Izetbegovic of Bosnia and Herzegovina: Notes from Prison, 1983-1988

Izetbegovic of Bosnia and Herzegovina: Notes from Prison, 1983-1988

Izetbegovic of Bosnia and Herzegovina: Notes from Prison, 1983-1988

Izetbegovic of Bosnia and Herzegovina: Notes from Prison, 1983-1988


As the leading Muslim political spokesman and intellectual, Izetbegovi'c was imprisoned by the Yugoslavian government in 1983 for a 14-year sentence. During the six years he served in prison, Izetbegovi'c wrote notes on life issues, religion and culture, and politics and political philosophy. These reflections were smuggled out of prison and edited for publication along with a selection of letters from his family.

After describing prison life, Izetbegovi'c has organized his reflections into sections. From his first note When I lose the reasons to live, I shall die, Izetbegovi'c provides a provocative collection of reflections that will interest scholars and researchers of contemporary Balkans, European Islam, and life during the last days of Communist Yugoslavia.


What the reader is about to embark upon (and perhaps read) is my escape to freedom.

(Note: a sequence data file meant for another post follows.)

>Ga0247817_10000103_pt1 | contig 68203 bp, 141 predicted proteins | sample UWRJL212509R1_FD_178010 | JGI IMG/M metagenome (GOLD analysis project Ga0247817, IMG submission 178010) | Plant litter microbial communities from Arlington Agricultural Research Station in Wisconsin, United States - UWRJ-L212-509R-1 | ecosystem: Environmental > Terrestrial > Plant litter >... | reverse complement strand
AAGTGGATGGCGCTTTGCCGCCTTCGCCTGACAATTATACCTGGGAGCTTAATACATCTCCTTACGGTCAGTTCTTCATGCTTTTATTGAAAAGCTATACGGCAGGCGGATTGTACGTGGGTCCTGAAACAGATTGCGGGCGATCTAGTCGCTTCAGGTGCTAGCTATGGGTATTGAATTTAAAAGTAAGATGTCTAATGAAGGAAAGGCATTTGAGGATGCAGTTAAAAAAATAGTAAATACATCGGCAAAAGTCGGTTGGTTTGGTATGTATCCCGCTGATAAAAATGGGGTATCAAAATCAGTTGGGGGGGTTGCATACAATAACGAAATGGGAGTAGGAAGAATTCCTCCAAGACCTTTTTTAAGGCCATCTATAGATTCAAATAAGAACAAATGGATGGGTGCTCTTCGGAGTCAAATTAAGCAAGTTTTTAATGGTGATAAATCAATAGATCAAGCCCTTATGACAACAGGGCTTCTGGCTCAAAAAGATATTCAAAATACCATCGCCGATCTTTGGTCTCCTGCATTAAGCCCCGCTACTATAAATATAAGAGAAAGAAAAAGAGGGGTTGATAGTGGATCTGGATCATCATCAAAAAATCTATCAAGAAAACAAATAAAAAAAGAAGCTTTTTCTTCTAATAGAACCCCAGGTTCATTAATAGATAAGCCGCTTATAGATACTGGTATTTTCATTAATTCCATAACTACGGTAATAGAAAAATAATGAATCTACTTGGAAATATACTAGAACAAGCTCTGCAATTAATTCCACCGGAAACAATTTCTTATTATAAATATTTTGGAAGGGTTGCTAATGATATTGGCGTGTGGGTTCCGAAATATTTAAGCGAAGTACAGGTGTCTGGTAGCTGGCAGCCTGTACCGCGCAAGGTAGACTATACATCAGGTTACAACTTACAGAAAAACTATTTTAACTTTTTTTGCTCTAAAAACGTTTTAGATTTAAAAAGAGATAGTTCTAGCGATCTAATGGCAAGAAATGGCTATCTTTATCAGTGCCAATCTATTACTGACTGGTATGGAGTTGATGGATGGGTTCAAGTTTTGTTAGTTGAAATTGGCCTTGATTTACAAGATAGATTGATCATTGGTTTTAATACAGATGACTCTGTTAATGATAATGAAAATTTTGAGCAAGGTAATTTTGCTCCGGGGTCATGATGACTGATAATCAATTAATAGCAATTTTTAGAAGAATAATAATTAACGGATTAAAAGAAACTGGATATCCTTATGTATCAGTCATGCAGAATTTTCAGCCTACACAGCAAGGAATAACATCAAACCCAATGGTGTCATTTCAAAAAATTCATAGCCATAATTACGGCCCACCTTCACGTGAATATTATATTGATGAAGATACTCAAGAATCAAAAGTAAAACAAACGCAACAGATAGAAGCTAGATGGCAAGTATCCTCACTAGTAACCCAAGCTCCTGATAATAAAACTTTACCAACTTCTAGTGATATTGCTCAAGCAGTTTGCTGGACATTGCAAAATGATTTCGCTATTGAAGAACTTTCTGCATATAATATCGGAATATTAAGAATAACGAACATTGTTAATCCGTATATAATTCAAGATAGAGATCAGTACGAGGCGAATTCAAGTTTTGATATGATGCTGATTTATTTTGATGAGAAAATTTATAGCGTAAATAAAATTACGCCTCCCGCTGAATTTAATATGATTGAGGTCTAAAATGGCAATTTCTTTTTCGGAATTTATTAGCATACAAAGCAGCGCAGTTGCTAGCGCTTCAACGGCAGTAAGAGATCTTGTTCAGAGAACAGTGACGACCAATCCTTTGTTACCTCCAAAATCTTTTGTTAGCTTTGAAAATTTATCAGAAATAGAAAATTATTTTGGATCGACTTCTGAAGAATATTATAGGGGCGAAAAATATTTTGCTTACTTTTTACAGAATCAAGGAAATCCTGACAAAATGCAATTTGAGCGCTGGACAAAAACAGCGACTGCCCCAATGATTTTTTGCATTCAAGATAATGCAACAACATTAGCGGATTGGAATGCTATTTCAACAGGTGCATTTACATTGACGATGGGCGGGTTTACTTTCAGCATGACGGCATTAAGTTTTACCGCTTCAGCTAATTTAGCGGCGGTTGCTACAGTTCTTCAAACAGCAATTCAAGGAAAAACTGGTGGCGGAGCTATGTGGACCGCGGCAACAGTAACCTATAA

To my regret, this, of course, was not a real escape, but I wish it were. This was the only possible escape from the Foca prison, with its high walls and iron bars—an escape of mind and thought. Had I been able to escape, I would have given preference to the real, physical escape.

I also assume that the readers would rather hear an exciting story of a prisoner’s escape from a well-guarded prison rather than read my thoughts and comments on issues in politics and philosophy.

I could not speak, but I could think, and I decided to use that possibility to the maximum. At first I had silent discussions on all kinds of things and I commented on the books I was reading and the events taking place outside. I then started taking notes, secretly at first, but I then became quite “arrogant”—I sat, read and wrote. Thus, 13 little notebooks came about, in the format that technicians call A-5, written in the smallest script and deliberately illegible, so that Mirsada, my typist, went into torment to copy them. I want to thank her for her patience in deciphering my codes. in those notes, “dangerous” words such as religion, Islam, communism, freedom, democracy and authority were replaced by other words that only I knew, words that years later even I found strange and hardly understandable.

For almost the entire first year I wrote nothing, I could not write. That was the year of investigation, trial and adjustment. I think that the first notes were made in 1984, and then notes continued every day for almost five years. As I can see, the last one is marked 3676 and dated 30 September 1988. At the time I was still facing almost 13 years in prison, and death seemed to be my only . . .

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